05/01/2023
Reviews
Jelena Sofronijevic
High Tide: Luke Jerram's Museum of the Moon at The Old Royal Naval College

The Thames is little affected by the tidal variation caused by the moon’s gravitational pull of the earth. But it has always been a symbol and carrier of the changing tides of history and politics. 

Designed by Sir Christopher Wren, the Royal Hospital for Seamen (specifically retired pensioners) first opened at Greenwich in 1692. Now infamous, its darkly lit Painted Hall, dripping with the Baroque murals of Sir James Thornhill, didn’t open until 1714. It is the largest painting in the country, completed in two phases the century afterwards (1707-1726). Two hundred figures celebrate Britain’s maritime and (soon to be) imperial successes, putting it at the centre of the world - if not the universe.

Museum of The Moon in The Painted Hall, Luke Jerram, 2022

It is thus a fitting location for Luke Jerram’s seven metre sculptural installation, Museum of the Moon. Using 120dpi detailed NASA imagery, each centimetre of the internally lit sphere represents 5km of the lunar surface, a scale of 1:500,000. Luminous is a word often attributed to artworks, but this one truly is. A surround sound composition from BAFTA and Ivor Novello award-winning composer Dan Jones lingers in the atmosphere, alongside space-themed classics (Debussy’s Clair de Lune, of course). 

During the early pandemic, Greenwich played host to Luke Jerram’s companion installation Gaia, a similar scaled replica of the Earth. One volunteer remarked that he prefers the moon, for visitors are less likely to focus on themselves or their geography, and awe in the installation itself. Belonging and often staged outdoors – including in Greenwich, in 2021 - there’s something interesting about seeing the moon displayed in such a confined space.

Lower hall ceiling of The Painted Hall

It also encourages deeper engagement with the subjects of Thornhill’s Painted Hall. A relative unknown and theatre painter, Thornhill was selected for being ‘British, Protestant, and cheap’. By the end of the first phase of painting, a mere nineteen years, he was perhaps Britain’s most famous living painter. Some call it his ‘CV for St. Paul’s Cathedral’, and other commissions including Hampton Court.

Thornhill was a political painter, conscious of thanking the original commissioners, Queen Mary and King William, more than the ruling and ailing Queen Anne. He trod a fine line with the successors to the Stuart dynasty, the warring Hanoverians, George I and his son, George II, so nicknamed ‘The Leader of the Opposition’.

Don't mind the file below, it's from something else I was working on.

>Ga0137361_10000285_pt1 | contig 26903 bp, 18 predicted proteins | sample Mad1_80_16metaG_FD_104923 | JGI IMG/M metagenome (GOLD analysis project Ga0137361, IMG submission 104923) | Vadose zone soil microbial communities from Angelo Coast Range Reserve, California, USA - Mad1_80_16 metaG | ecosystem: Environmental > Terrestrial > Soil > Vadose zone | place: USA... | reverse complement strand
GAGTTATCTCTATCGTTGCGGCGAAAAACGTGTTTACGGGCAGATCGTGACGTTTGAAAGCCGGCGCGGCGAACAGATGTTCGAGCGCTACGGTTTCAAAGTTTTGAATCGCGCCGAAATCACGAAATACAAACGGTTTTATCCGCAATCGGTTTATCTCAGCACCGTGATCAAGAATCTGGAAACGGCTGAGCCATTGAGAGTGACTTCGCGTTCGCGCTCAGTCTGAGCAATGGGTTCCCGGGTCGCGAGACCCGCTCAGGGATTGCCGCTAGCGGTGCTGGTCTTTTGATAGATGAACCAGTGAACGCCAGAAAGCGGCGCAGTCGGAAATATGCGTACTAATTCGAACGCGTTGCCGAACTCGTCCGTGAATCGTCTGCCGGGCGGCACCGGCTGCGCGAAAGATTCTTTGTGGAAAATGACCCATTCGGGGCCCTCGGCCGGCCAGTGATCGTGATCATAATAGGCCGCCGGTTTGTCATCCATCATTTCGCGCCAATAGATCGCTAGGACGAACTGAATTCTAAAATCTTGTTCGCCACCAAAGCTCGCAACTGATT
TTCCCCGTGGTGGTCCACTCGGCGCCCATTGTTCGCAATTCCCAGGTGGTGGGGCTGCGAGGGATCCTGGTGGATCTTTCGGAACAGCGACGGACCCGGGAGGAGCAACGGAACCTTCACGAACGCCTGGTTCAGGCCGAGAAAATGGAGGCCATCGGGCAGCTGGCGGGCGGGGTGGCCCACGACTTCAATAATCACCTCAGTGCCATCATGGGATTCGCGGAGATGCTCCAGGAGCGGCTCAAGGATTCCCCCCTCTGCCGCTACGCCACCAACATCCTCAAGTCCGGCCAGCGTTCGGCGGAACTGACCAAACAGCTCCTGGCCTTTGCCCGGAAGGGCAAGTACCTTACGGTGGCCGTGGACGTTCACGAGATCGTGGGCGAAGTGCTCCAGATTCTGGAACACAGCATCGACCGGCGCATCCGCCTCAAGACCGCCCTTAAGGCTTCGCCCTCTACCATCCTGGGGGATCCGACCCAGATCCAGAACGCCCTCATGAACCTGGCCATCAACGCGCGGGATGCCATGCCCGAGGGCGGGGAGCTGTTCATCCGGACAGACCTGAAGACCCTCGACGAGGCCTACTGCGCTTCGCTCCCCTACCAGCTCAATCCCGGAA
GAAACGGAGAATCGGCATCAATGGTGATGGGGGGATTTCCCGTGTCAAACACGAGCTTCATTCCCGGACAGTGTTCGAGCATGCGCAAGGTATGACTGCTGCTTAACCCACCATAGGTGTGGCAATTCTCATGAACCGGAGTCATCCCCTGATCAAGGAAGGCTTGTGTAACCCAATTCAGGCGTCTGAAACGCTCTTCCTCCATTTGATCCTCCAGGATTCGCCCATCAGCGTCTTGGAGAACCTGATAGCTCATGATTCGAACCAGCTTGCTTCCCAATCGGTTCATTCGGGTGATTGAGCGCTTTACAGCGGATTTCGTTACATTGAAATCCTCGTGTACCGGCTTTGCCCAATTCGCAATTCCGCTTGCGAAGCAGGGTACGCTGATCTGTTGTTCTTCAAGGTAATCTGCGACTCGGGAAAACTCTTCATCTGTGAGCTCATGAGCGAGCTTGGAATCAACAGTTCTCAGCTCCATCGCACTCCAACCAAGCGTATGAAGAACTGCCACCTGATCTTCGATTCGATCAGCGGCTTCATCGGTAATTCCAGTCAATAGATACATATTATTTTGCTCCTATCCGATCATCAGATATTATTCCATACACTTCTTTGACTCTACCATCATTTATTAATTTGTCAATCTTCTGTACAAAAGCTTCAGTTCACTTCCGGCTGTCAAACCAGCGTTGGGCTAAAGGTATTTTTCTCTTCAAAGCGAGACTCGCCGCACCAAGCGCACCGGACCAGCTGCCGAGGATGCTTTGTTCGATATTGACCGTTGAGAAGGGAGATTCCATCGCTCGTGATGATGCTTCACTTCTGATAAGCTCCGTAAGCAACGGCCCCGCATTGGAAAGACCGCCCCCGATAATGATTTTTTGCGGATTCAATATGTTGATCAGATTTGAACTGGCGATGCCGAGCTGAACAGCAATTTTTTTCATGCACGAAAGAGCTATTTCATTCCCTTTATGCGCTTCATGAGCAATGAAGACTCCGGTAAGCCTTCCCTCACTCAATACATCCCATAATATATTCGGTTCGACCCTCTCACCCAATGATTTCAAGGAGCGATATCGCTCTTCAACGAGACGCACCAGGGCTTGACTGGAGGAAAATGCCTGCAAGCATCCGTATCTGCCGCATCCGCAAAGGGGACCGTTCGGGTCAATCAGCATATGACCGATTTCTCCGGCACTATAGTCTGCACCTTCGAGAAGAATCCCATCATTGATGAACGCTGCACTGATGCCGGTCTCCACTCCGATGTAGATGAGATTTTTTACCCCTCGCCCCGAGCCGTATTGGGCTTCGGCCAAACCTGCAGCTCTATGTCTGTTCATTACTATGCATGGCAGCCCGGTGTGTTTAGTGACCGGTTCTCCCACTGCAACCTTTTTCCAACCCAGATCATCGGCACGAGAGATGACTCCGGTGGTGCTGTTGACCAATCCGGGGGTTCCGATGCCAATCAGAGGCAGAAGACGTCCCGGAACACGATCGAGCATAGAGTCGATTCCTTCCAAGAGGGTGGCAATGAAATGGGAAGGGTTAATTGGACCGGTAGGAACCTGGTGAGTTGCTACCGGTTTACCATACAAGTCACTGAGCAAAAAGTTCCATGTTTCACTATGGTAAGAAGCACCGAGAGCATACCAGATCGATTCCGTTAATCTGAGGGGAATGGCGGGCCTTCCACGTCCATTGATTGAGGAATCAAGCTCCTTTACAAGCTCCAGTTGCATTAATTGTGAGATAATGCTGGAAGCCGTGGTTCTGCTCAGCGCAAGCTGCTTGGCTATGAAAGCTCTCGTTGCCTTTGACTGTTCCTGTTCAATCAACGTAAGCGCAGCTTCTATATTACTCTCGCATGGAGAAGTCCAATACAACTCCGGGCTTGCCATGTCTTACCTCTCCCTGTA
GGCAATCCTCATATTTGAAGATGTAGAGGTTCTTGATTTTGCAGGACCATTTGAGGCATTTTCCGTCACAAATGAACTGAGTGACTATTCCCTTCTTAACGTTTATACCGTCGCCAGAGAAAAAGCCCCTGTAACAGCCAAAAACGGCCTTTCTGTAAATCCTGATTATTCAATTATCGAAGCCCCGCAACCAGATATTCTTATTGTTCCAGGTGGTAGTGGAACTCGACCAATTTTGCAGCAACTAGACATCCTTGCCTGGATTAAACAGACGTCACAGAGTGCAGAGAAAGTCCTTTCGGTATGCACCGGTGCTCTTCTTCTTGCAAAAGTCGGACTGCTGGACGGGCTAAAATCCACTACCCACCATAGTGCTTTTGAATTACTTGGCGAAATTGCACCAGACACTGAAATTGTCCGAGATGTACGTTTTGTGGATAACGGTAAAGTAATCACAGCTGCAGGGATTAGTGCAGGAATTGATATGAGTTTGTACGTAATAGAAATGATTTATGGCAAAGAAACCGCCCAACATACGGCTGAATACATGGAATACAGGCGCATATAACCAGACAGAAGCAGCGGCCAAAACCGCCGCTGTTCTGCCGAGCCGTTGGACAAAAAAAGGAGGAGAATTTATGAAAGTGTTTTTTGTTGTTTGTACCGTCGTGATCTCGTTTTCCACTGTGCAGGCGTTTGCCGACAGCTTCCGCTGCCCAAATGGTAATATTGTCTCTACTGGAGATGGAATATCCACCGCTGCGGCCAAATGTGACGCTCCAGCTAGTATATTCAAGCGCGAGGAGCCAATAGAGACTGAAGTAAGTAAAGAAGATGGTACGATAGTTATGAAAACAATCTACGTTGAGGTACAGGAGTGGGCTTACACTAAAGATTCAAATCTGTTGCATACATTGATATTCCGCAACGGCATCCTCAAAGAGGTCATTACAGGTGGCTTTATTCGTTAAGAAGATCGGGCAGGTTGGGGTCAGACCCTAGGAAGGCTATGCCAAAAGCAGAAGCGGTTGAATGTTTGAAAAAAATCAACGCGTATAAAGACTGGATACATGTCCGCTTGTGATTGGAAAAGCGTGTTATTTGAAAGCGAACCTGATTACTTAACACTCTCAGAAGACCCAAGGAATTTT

Upper hall wall of The Painted Hall

Other symbols are more subtle. The spirit of architecture celebrates Wren’s great building, but the most attention is paid to astronomy. Copernicus sits near Diana, Goddess of the Moon. Galileo is depicted with a modern telescope, a shrewd bit of advertising for Thornhill’s friend who manufactured the instrument. John Flamsteed, who accurately calculated solar eclipses, is depicted writing a scroll dated 22 April 1715. It was his prediction of the next total solar eclipse, boldly proclaimed to the public a year in advance, when the Hall opened in 1714. These figures all have moon craters named after them, and hover over them in Jerram’s installation below. 

Museum of the Moon has travelled the world since 2016, and though a global symbol, it has different meanings – and receptions – in different cultures. All sites have seen an influx of selfie-seeking visitors, so much that the Old Royal Naval College has introduced ‘Social Media Mondays’. Certain churches have had a difficult relationship with the installation, as its transcendental message, not theirs, draws more visitors.

Museum of the Moon in Tokyo, Luke Jerram, 2022

Though named ‘Britain’s Sistine Chapel’, the Painted Hall features no such religious figures. Instead, Thornhill uses classical Greek and Roman figures to tell a religious and political story – the triumph of Protestant Christianity over Catholicism. Medusa and Sin fall out of the central painting, whilst William’s foot squashes the face of the Catholic King of France, Louis XIV. 

In that typical mixing of symbols, we see the new King George I as a Roman emperor, next to St. George and his Dragon, and another Catholic, chucked to the floor. Old Father Thames waves his arrival to London via the river in 1714 – his coronation year shared with the Painted Hall’s opening. 

The Upper Hall emanates the new Georgian promise of wealth and plenty. Paintings of exotic fruits and children (heirs) spill from the walls, gifts to be shared with the public. In a building constructed by charity – even Wren agreed to work for free – it is a shame that the high cost of entry will prevent many from entering its world.

Museum of the Moon is on view in the Painted Hall of the Old Royal Naval College until 5 February 2023.

Make sure to collect your Yamos on the gowithYamo app when you visit!

Thanks for reading
Collect your 5 yamos below
REDEEM YAMOS
05/01/2023
Reviews
Jelena Sofronijevic